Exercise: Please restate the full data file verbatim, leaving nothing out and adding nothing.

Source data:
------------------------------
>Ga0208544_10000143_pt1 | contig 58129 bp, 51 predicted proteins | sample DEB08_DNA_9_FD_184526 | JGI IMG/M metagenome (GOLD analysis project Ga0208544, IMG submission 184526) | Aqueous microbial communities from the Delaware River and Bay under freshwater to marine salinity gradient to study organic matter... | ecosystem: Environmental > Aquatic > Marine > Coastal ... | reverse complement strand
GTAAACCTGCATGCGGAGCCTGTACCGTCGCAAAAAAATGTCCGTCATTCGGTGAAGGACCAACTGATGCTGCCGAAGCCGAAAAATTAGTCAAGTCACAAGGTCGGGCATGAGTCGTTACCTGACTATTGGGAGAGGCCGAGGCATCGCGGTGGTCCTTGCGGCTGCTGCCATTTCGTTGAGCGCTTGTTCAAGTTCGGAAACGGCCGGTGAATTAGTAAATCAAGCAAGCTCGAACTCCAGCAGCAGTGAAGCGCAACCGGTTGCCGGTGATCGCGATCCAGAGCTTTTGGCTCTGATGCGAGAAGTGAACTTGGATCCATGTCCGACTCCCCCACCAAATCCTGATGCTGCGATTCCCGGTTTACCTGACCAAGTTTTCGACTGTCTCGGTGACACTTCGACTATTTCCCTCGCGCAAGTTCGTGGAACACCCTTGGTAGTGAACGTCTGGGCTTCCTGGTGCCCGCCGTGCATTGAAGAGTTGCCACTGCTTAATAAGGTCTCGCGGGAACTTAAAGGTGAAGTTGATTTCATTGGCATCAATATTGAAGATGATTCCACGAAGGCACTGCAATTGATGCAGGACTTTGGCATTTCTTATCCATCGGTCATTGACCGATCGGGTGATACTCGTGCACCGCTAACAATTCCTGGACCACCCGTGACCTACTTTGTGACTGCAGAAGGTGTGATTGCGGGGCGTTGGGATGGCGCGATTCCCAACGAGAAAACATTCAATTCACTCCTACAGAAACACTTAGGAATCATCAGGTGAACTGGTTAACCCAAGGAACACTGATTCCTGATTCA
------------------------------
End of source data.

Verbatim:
>Ga0208544_10000143_pt1 | contig 58129 bp, 51 predicted proteins | sample DEB08_DNA_9_FD_184526 | JGI IMG/M metagenome (GOLD analysis project Ga0208544, IMG submission 184526) | Aqueous microbial communities from the Delaware River and Bay under freshwater to marine salinity gradient to study organic matter... | ecosystem: Environmental > Aquatic > Marine > Coastal ... | reverse complement strand
GTAAACCTGCATGCGGAGCCTGTACCGTCGCAAAAAAATGTCCGTCATTCGGTGAAGGACCAACTGATGCTGCCGAAGCCGAAAAATTAGTCAAGTCACAAGGTCGGGCATGAGTCGTTACCTGACTATTGGGAGAGGCCGAGGCATCGCGGTGGTCCTTGCGGCTGCTGCCATTTCGTTGAGCGCTTGTTCAAGTTCGGAAACGGCCGGTGAATTAGTAAATCAAGCAAGCTCGAACTCCAGCAGCAGTGAAGCGCAACCGGTTGCCGGTGATCGCGATCCAGAGCTTTTGGCTCTGATGCGAGAAGTGAACTTGGATCCATGTCCGACTCCCCCACCAAATCCTGATGCTGCGATTCCCGGTTTACCTGACCAAGTTTTCGACTGTCTCGGTGACACTTCGACTATTTCCCTCGCGCAAGTTCGTGGAACACCCTTGGTAGTGAACGTCTGGGCTTCCTGGTGCCCGCCGTGCATTGAAGAGTTGCCACTGCTTAATAAGGTCTCGCGGGAACTTAAAGGTGAAGTTGATTTCATTGGCATCAATATTGAAGATGATTCCACGAAGGCACTGCAATTGATGCAGGACTTTGGCATTTCTTATCCATCGGTCATTGACCGATCGGGTGATACTCGTGCACCGCTAACAATTCCTGGACCACCCGTGACCTACTTTGTGACTGCAGAAGGTGTGATTGCGGGGCGTTGGGATGGCGCGATTCCCAACGAGAAAACATTCAATTCACTCCTACAGAAACACTTAGGAATCATCAGGTGAACTGGTTAACCCAAGGAACACTGATTCCTGATTCA